Our First Apple Pie

Our first apple pie! Made from hand-picked McIntosh apples. It was fun.

In order to make our first apple pie, we went looking for apple pie dishes. We found some that were priced over $70, which made us chuckle while exclaiming a, “ho ho, rich people! Ohh… Haha {tear}.” We then went to Bed Bath & Beyond and came across this pie plate* which already came with a recipe on it and cost only ~$10. Sooo, yeah! We went with that. It became obvious rather quickly that you had to take a picture of the recipe in order to use it, though, unless you have some mad memory skillz

All in all, we were happy. We used our hand-picked McIntosh apples, and it wasn’t a revolutionary, dethrown-the-Gods-from-Olympus sort of deal, but it was a pretty yummy pie for a first try, especially when warm—even when reheated, which is a big plus!—and it was easy to make. I will admit I thought it was a bit too salty at first, though Dave liked it that way. On the plus side, though, he found this Alton Brown Whipped Cream Recipe which balanced the flavors a lot better. I was surprised by how simple it was to make this whipped cream recipe by hand—I mean, Dave did it, not taking credit here or anything, but it turned out to be pretty easy for him to make.

The crust was a bit tough—crumbly?—to maneuver, drier than I expected—and yes, I expected Play-Doh consistency, not sure yet if this makes sense or not—but then you just roll it into your flat circle, cut stripes, and then you interlace the stripes (carefully so they don’t fall apart). I will say, though, that even reheated it was purty good. Gosh darn, now I want pie.

* Just sharin’; not an affiliate link.

Warm wishes,
Kika & Dave.

References

[1] Bed Bath & Beyond Pie Plate with Recipe Link, https://www.bedbathandbeyond.com/store/product/10-inch-decorative-ceramic-apple-pie-plate/1046872531?Keyword=apple+pie+plate
[2] Whipped Cream Recipe by Alton Brown at FoodNetwork.com, http://www.foodnetwork.com/recipes/alton-brown/whipped-cream-recipe.html

Advertisements

Learning about the Different Apples

img_0154
Random photo of an apple with strawberry leaves… Because they were on the counter, so might as well.

So back in the day—up until not so long ago, really—I had, well, basically no idea what was the difference between the different apples. I used to think Red Delicious were a good idea, until I met an appalled David who paid special care to emphasize his disdain for Red Delicious. I guess Snow White was indeed a cautionary tale? So Dave wanted to share his full agreement with the following xkcd comic:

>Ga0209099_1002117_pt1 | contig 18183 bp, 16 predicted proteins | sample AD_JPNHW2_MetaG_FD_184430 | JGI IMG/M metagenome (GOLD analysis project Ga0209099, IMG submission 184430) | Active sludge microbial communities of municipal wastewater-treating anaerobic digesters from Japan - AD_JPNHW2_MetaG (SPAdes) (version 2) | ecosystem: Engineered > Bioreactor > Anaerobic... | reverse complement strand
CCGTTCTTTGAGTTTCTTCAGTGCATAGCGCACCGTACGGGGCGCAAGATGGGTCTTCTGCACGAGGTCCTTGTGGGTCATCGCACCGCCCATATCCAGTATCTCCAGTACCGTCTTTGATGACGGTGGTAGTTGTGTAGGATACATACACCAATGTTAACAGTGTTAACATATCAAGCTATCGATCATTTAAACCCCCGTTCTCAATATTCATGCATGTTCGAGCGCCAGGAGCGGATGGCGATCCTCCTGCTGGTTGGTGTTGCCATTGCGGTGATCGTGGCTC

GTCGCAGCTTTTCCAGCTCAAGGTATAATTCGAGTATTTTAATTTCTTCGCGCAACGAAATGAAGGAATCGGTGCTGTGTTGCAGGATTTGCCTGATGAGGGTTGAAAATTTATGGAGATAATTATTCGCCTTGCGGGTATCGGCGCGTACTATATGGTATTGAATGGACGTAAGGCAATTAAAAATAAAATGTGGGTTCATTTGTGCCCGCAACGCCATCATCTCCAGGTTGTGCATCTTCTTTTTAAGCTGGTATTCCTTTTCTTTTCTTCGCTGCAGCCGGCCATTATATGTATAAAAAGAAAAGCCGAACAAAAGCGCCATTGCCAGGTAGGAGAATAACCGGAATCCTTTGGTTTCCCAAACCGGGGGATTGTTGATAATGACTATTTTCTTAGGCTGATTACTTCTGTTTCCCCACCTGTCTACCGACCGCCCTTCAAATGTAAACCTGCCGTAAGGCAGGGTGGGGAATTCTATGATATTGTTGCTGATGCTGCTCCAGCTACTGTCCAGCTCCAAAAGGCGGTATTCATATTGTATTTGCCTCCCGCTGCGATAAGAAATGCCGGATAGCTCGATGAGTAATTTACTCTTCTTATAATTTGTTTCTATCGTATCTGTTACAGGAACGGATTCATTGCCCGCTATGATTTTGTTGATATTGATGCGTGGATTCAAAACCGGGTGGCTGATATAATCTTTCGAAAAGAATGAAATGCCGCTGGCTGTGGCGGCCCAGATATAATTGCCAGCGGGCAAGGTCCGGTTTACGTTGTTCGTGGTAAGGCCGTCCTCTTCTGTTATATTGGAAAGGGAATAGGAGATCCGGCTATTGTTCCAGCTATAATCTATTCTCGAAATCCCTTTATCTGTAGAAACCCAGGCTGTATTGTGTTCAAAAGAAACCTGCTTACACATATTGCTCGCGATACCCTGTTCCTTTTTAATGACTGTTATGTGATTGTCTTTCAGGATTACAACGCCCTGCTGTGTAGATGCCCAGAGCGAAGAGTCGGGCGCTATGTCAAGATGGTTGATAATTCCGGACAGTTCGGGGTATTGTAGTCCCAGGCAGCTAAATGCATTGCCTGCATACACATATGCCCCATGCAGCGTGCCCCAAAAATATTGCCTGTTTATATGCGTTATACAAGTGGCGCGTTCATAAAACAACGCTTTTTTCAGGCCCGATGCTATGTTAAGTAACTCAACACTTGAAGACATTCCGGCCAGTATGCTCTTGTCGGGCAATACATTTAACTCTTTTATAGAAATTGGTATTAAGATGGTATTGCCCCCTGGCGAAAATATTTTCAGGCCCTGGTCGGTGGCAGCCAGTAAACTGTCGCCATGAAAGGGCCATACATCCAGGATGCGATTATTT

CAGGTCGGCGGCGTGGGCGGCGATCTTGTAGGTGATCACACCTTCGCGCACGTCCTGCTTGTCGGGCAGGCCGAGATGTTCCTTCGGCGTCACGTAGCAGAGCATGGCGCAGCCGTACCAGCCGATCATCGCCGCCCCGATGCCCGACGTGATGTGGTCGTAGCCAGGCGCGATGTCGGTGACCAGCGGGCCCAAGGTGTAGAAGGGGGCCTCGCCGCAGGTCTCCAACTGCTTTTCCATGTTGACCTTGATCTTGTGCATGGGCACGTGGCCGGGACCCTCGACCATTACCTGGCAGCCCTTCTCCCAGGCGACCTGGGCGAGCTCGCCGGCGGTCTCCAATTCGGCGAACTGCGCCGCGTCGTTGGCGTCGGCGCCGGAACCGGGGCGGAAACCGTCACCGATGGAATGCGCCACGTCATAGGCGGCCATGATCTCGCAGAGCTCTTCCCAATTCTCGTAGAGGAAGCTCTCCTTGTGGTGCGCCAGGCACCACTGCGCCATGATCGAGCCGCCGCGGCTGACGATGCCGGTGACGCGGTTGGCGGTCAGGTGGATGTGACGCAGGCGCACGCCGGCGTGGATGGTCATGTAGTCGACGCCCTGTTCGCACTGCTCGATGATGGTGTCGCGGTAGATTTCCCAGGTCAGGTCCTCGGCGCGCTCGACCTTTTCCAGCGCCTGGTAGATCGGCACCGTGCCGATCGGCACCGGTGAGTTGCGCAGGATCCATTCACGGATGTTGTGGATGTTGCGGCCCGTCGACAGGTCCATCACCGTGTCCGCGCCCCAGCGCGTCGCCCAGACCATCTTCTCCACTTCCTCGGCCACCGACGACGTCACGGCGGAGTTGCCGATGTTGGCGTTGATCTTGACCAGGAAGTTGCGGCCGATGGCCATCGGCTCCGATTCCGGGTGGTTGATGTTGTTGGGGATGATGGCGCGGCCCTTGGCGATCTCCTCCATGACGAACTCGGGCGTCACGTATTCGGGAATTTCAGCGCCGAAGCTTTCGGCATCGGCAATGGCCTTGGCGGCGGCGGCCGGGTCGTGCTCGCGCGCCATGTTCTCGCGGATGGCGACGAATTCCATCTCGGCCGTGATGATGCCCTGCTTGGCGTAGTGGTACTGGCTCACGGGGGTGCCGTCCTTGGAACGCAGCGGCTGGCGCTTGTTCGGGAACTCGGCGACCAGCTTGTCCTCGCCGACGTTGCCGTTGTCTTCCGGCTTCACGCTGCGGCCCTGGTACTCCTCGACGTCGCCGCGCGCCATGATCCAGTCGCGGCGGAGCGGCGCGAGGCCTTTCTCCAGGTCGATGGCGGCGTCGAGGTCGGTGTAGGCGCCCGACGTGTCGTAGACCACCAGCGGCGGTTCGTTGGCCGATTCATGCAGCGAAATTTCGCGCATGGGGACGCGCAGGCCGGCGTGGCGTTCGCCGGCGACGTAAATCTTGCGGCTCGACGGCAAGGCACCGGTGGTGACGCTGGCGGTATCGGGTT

apple_spectrum
xkcd’s Apple Spectrum – Comic # 1766

I guess whether or not some apples are indeed better than others is a matter of personal taste, but you do have apples that are better for pie baking, for example. I wish we would’ve written down Bartlett’s store clerk’s advice on which were the apples that make for the ideal apple pie apples. But alas, I didn’t. I seem to recall—~94% sure—he said it was Granny Smith apples, which were at the time not in season. Granny smith are actually one of the most popular choices for baking. Midwest Living has several other suggestions for your apple pie needs with some interesting combinations, and here’s the fun hands-on experimenting from Serious Eats.

And now, the quick story behind Maria Ann (‘Granny’) Smith, of whom I was reminded by my father-in-law over Thanksgiving week:

Maria Ann
Maria Ann “Granny” Smith. Source: Wikimedia Commons

Back in 1868 Australia, Maria Smith had come across an apple seedling growing by a creek on her property, which had developed from the remains of some French crab-apples grown in Tasmania. She began to work a few of these seedling trees, and soon, a local orchardist planted out a large number of them, from which he marketed annual crops. Though the apple was not a commercial variety in her lifetime, its cultivation was sustained by local orchardists, and by 1891-1892, ‘Granny Smith’s seedlings’ had begun to win prizes in the cooking-apple class, with several local growers exhibiting the apples. Their large scale production began in 1895, followed by export and unto the kitchens of the world!

Happy biting,
Kika & Dave.

References

[1] “12 Great Apples for Baking” by Riane Menardi at MidwestLiving.com, http://www.midwestliving.com/food/fruits-veggies/great-apples-for-baking/
[2] “The Food Lab’s Apple Pie, Part 1: What Are the Best Apples for Pie?” by J. Kenji López-Alt at SeriousEats.com, http://sweets.seriouseats.com/2011/10/the-food-lab-what-are-the-best-apples-for-apple-pies-how-to-make-pie.html
[3] “Smith, Maria Ann (1799–1870)” by Megan Martin at the Australian Dictionary of Biography, http://adb.anu.edu.au/biography/smith-maria-ann-13199
[4] “The Granny Smith Apple | The Story of its Origin” by the Sunday Times,02 Nov 1924 (Perth, WA: 1902 – 1954) at the National Library of Australia, http://trove.nla.gov.au/newspaper/article/58061784